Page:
Bushbucks have distinct mating habits and life cycles. During the mating season, the timing of which varies depending on the region, males compete for dominance and access to females. Dominant males establish territories and engage in displays of strength and aggression to assert their reproductive rights.

Mating rituals often involve males marking their territories with scent from facial glands and engaging in impressive displays, such as parallel walking and circling. Females, known as ewes, choose a dominant male based on these displays and scent cues. After successful mating, the gestation period of a bushbuck lasts approximately six to seven months (180 days). The female gives birth to a single calf, which is typically well-developed and able to stand and walk shortly after birth. The mother hides the newborn in dense vegetation for protection and periodically returns to nurse and groom it. The calf relies on its mother’s milk for the first few months but gradually starts to consume solid food such as leaves and shoots as it grows older. It remains under the care and guidance of the mother until it gains independence, which occurs around the age of one year. Bushbucks can live up to 10 to 12 years in the wild, although some individuals may reach even longer lifespans if conditions are favourable.

Family life

Bushbucks typically live alone rather than in huge groups. Within their preferred habitat, which might include dense forests and thickets, they frequently establish tiny home ranges and maintain separate territories. Bushbucks defend their territory against entering members of the same sex and leave scent traces to indicate their presence there. Their contacts with other bushbucks in their home region may be tolerated, although they typically only engage in mating rituals or territorial conflicts. Female bushbucks, however, might be more accepting of one another’s presence, and moms might care for their young close to one another.


Friends and Foes

Bushbucks are often attracted to fruit and leaves dropped by baboons and monkeys. Pythons and large and medium-sized carnivores prey on them.

Smart Strategies

Bushbucks employ several smart strategies to enhance their survival in their natural habitat. They can blend in with their surroundings without being seen by predators thanks to their reddish- to dark brown coats that are covered in white patches and stripes. They are skilled at hiding in thickets, using their agility and leaping prowess to move quickly through the bushes and get away from any danger. As predominantly browsers, bushbucks can adjust their diet to the availability of food supplies by eating a variety of foliage at various heights. They can quickly react to potential threats thanks to their alert demeanour, acute senses, particularly keen hearing and eyesight, and ability to spot predators. Bushbucks are crepuscular, meaning they are most active at dusk and dawn.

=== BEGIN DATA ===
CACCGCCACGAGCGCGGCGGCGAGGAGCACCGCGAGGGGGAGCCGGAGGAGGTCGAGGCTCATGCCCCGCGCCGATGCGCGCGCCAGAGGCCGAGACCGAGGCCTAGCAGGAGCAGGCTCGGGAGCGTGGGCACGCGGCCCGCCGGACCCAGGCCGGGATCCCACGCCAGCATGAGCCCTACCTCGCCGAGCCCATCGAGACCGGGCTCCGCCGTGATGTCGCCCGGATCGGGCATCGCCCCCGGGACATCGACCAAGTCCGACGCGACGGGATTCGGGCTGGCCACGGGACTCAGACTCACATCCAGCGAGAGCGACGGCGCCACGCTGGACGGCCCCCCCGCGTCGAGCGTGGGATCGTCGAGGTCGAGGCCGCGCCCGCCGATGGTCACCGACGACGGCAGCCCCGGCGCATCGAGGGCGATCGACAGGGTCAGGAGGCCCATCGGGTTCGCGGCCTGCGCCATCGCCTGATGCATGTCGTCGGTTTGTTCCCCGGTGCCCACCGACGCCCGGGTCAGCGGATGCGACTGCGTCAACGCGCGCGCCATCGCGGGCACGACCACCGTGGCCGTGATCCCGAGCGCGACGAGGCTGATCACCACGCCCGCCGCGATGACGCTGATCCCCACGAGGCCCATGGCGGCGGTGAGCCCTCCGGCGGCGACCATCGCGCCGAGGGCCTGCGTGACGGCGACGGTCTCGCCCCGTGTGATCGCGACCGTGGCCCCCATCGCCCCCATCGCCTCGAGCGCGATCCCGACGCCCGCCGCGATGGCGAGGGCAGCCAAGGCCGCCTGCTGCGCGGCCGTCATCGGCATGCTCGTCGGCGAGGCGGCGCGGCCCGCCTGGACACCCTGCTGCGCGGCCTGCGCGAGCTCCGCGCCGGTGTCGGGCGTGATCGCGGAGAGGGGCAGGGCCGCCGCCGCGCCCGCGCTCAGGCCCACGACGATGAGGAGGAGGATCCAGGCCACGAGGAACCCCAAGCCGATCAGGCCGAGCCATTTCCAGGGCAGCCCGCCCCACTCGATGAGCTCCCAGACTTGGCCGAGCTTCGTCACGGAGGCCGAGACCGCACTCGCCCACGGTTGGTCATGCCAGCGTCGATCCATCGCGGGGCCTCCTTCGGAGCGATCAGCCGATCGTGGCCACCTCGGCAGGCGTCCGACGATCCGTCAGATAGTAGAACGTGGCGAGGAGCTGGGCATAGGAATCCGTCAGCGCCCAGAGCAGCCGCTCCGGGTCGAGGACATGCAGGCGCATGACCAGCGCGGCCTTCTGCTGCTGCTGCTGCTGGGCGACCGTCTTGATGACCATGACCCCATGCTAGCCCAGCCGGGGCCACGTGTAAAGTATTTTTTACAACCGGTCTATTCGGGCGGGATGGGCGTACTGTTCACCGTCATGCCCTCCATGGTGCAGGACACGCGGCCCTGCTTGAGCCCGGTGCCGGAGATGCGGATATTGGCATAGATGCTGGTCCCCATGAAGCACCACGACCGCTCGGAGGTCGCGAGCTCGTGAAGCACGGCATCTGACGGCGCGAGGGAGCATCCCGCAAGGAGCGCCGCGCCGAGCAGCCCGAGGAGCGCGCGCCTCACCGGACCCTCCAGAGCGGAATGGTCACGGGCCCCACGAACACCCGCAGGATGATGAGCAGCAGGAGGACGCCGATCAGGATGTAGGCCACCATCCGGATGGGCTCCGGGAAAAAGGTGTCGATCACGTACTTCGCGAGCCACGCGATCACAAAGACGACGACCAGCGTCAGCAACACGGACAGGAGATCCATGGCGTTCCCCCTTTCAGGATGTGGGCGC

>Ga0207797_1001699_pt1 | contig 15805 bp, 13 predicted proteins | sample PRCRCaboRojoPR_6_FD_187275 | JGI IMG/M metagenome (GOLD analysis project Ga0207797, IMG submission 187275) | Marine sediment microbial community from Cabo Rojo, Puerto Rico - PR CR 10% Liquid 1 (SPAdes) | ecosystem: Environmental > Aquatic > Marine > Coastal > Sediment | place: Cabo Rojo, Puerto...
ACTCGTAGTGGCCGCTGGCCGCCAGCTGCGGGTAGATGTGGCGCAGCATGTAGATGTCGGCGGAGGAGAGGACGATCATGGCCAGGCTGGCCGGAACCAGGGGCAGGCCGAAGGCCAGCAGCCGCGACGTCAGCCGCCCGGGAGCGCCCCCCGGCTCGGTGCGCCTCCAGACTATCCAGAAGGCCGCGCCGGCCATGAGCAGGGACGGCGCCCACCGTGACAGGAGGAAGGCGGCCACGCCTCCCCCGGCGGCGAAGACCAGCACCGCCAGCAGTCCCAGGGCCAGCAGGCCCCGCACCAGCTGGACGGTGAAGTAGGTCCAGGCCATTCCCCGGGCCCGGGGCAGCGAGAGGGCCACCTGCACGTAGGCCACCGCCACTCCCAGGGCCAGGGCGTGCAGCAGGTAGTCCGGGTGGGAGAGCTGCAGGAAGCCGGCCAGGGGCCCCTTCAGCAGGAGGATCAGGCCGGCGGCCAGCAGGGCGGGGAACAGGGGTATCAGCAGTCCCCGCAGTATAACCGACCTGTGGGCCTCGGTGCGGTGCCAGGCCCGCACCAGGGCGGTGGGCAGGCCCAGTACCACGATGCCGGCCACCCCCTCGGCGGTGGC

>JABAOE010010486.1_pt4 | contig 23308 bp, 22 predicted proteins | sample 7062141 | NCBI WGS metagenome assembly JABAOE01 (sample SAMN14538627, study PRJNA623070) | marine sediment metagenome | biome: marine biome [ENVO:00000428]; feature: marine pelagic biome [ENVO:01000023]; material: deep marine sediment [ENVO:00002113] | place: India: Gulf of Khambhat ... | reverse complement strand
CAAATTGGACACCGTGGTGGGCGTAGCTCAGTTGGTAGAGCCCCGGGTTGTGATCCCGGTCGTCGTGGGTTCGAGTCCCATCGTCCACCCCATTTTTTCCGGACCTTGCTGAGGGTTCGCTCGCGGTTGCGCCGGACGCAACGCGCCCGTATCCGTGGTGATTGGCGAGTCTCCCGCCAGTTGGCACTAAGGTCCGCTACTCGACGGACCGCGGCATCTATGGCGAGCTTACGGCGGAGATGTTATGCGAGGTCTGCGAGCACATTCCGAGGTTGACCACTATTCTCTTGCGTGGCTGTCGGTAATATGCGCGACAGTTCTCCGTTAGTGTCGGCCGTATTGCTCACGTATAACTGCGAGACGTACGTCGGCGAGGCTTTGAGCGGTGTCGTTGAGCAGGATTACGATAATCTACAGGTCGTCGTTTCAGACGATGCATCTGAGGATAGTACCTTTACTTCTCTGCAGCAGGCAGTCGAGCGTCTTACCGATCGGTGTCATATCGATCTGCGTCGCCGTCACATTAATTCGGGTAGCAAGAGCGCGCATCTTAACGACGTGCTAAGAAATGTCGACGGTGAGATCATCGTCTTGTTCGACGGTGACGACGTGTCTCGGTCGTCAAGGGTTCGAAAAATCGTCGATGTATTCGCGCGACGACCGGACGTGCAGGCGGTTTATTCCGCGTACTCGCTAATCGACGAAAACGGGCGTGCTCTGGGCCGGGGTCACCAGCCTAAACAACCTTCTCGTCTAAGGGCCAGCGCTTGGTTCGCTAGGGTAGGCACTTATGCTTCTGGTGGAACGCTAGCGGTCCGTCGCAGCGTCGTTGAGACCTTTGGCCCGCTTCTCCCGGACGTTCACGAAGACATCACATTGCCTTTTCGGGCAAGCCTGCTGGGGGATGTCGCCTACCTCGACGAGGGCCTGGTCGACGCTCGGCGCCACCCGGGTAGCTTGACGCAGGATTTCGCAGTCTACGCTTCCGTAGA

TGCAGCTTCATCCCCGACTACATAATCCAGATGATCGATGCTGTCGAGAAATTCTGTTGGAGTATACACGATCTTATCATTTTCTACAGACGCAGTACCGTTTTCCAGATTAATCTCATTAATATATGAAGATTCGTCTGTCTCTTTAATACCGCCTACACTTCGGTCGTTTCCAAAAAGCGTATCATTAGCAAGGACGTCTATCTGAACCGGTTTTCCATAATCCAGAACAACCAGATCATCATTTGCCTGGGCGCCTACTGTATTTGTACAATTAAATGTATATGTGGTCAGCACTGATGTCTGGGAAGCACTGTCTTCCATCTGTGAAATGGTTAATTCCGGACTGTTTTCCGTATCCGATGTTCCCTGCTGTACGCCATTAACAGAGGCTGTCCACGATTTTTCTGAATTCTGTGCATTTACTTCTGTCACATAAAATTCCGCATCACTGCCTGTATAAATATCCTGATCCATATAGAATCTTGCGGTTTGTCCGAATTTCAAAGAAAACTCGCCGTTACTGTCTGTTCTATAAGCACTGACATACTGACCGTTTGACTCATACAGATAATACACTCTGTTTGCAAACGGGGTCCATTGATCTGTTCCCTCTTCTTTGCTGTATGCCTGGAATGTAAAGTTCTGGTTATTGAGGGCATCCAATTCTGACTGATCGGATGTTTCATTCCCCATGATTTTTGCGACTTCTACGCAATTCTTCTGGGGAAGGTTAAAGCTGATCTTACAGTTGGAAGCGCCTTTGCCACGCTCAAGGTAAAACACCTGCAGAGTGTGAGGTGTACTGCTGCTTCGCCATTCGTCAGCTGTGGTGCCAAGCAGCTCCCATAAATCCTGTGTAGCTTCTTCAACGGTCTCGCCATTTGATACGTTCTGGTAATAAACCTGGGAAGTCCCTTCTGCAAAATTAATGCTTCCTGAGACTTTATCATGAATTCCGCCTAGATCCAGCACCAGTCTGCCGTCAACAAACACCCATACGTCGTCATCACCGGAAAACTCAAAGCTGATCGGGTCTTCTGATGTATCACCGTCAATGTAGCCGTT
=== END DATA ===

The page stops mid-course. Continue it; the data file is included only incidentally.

Poorer world without me

Through herbivory, bushbucks help to preserve the ecological balance of its ecosystem. They selectively consume fruits, shoots and foliage, which helps to regulate plant development and prevent the dominance of particular species. This browsing practice encourages plant diversity and improves the ecosystem’s general health. Bushbucks unintentionally contribute to seed distribution by eating fruits and plant matter. The bushbuck’s digestive tract allow seeds to pass through and then they deposit them in other places through excrement. By assisting plants in settling in new areas, this technique aids in the spread and distribution of various plant species within the environment. Bushbucks assist in the nutrient cycling process in the ecosystem by ingesting food and then excreting it. They digest and release the nutrients from the vegetation they eat back into the environment through their faeces. This procedure aids in replenishing soil nutrients, which promotes plant growth and ecosystem productivity as a whole. A wide range of predators, including large carnivores like lions, leopards and hyenas, prey on bushbucks.